From our perspective, the open carry vs concealed carry debate isn’t much of a “debate” at all.
Open carry announces to the world that you are armed. That makes you a primary target in almost any conceivable situation, especially if you have the situational awareness of a pickle.
A man practicing his open carry right was robbed of the gun he was openly carrying.
William Coleman III was robbed of his Walter- brand P22 just after 2:00 a.m. October 4 in Gresham by a young man who asked him for it — and flashed his own weapon as persuasion.
Coleman, 21, was talking to his cousin in the 17200 block of NE Glisan St., after purchasing the handgun earlier that day, when a young man asked him for a cigarette, police said.
The man then asked about the gun, pulled a gun from his own waistband and said “”I like your gun. Give it to me.”
Coleman handed over the gun and the man fled on foot.
The suspect is thin a black male, between 19 and 23 years old, clean cut with a small patch of facial hair on his chin, and short black wavy hair.
He is roughly six feet tall, wearing grey sweatpants, a white T-Shirt and flip-flop sandals.
The weapon he used in the robbery was described as a possibly semi-automatic, black gun, Gresham Police said.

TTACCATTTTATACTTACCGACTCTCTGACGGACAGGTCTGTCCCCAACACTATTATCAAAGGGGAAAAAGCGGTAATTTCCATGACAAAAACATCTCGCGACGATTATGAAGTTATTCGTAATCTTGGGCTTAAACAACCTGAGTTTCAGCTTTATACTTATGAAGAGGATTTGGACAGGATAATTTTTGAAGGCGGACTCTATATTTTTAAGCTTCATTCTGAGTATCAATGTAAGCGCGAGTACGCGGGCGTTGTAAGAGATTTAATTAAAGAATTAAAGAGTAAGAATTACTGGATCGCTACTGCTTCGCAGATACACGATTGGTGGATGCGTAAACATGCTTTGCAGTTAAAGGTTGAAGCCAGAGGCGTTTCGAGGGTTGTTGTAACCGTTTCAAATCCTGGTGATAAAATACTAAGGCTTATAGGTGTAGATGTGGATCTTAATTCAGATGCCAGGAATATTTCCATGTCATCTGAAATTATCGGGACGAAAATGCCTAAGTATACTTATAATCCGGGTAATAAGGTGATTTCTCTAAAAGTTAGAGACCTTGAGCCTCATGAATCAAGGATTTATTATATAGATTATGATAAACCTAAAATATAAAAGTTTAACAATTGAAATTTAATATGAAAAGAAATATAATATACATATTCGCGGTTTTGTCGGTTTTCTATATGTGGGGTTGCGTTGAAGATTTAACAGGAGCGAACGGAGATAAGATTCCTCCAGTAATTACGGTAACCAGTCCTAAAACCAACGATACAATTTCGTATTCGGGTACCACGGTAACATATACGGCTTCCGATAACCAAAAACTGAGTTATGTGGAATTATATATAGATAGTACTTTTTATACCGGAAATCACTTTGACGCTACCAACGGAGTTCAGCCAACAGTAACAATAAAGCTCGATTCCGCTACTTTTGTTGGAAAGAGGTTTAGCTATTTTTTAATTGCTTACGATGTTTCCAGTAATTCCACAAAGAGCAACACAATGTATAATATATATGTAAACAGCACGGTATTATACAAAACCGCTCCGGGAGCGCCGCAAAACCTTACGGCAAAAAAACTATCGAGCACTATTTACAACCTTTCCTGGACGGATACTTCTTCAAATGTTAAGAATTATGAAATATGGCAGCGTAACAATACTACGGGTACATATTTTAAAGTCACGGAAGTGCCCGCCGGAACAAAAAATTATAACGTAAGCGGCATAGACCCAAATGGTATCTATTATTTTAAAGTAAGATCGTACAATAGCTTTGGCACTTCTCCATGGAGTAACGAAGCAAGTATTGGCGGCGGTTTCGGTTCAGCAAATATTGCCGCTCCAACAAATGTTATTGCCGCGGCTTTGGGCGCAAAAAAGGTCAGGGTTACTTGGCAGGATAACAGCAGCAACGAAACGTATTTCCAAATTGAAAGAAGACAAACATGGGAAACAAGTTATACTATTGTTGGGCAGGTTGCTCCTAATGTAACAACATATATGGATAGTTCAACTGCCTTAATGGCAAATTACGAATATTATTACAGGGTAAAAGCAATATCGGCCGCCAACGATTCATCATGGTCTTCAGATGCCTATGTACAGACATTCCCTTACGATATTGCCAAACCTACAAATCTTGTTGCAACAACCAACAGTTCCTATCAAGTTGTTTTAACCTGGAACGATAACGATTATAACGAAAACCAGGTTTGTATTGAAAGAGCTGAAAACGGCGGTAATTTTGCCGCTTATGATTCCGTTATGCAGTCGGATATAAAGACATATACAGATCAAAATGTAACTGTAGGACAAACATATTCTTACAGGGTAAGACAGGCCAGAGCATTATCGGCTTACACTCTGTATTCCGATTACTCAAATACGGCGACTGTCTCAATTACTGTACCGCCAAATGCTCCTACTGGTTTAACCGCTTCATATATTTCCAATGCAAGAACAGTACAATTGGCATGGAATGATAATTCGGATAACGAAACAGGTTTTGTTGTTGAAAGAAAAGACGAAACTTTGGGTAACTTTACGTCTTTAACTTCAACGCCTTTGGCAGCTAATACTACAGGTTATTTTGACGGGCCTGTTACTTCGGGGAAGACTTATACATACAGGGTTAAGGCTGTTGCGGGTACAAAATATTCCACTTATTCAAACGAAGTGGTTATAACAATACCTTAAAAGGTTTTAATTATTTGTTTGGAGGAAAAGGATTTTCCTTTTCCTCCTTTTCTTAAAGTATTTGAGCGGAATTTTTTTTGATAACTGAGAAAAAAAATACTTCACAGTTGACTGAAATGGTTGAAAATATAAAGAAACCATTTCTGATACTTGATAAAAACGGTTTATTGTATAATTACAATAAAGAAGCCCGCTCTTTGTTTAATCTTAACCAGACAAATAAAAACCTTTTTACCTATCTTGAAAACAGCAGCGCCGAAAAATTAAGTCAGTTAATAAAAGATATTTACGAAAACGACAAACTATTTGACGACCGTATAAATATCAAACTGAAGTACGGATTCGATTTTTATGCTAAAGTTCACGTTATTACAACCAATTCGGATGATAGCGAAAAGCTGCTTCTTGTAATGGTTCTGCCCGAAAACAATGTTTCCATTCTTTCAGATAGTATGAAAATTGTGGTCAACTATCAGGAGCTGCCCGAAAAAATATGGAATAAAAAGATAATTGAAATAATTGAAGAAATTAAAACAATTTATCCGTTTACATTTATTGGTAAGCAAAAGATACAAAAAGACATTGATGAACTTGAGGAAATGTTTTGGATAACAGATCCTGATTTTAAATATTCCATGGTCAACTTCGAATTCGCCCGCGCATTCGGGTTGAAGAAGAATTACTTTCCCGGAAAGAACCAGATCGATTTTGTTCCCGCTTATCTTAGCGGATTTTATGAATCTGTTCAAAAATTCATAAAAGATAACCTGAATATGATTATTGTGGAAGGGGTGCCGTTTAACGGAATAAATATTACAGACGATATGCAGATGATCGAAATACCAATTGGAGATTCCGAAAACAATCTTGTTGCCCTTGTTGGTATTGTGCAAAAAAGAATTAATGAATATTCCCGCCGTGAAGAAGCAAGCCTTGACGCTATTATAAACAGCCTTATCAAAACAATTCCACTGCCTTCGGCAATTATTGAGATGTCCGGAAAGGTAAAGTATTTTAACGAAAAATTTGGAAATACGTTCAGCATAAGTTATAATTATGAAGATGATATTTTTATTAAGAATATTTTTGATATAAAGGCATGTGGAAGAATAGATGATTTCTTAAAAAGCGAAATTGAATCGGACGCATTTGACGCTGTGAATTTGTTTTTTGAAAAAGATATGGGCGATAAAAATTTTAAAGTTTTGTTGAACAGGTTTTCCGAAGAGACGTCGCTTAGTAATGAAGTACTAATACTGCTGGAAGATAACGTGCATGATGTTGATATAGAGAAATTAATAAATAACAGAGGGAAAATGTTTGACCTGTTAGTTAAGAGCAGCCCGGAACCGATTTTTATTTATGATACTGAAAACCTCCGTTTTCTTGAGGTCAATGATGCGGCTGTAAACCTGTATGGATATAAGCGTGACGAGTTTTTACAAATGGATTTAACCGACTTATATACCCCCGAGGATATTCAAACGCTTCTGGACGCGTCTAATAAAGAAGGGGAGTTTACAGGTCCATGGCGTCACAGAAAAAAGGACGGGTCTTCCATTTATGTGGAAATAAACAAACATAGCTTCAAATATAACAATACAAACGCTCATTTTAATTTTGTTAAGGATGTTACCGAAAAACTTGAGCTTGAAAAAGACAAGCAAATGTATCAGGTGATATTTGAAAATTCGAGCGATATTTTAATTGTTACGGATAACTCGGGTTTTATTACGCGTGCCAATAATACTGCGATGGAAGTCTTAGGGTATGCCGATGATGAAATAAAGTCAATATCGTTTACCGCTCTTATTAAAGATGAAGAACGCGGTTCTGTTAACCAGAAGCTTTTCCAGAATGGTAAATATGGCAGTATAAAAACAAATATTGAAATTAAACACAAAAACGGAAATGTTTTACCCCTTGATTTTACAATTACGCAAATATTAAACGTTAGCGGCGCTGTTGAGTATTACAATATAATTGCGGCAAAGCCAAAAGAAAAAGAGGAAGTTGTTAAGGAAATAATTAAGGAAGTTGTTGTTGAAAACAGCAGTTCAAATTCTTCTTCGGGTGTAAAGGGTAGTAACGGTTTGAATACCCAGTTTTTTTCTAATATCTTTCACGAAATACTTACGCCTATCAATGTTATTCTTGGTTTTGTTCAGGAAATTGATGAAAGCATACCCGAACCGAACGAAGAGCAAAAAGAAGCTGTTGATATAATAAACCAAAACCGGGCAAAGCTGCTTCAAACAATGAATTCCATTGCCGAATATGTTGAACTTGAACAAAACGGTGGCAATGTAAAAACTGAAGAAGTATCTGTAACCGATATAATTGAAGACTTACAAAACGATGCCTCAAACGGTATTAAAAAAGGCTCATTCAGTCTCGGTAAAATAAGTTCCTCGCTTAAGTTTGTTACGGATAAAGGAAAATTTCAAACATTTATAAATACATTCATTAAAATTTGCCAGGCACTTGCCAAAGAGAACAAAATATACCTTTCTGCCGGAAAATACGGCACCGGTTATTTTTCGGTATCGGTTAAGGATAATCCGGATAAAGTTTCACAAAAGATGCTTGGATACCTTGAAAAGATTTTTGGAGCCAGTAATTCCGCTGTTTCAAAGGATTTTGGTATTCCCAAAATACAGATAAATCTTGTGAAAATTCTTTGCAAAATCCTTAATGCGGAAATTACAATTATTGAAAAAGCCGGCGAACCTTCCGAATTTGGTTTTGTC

Presumably, the suspect was last seen laughing his butt off at a friend’s crib, as he told them about the look on Mr. Coleman’s face as Coleman handed over his new gun.
I’d suggest that before Mr. Coleman even thinks about purchasing another firearm that he find a reputable shooting school in the Gresham area. He needs to learn not only know how to shoot, but how to carry a firearm concealed, how to select a decent firearm and holster for self-defense, and most importantly, how to stay out of dangerous situations. He set himself up for failure spectacularly, and the results are hardly surprising.
Buying a gun no more means that you know how to use it than buying a car means you know how to drive. Self-defense knowledge is the real weapon in your arsenal.
A firearm is merely a tool that allows you to apply that knowledge in worst-case scenarios.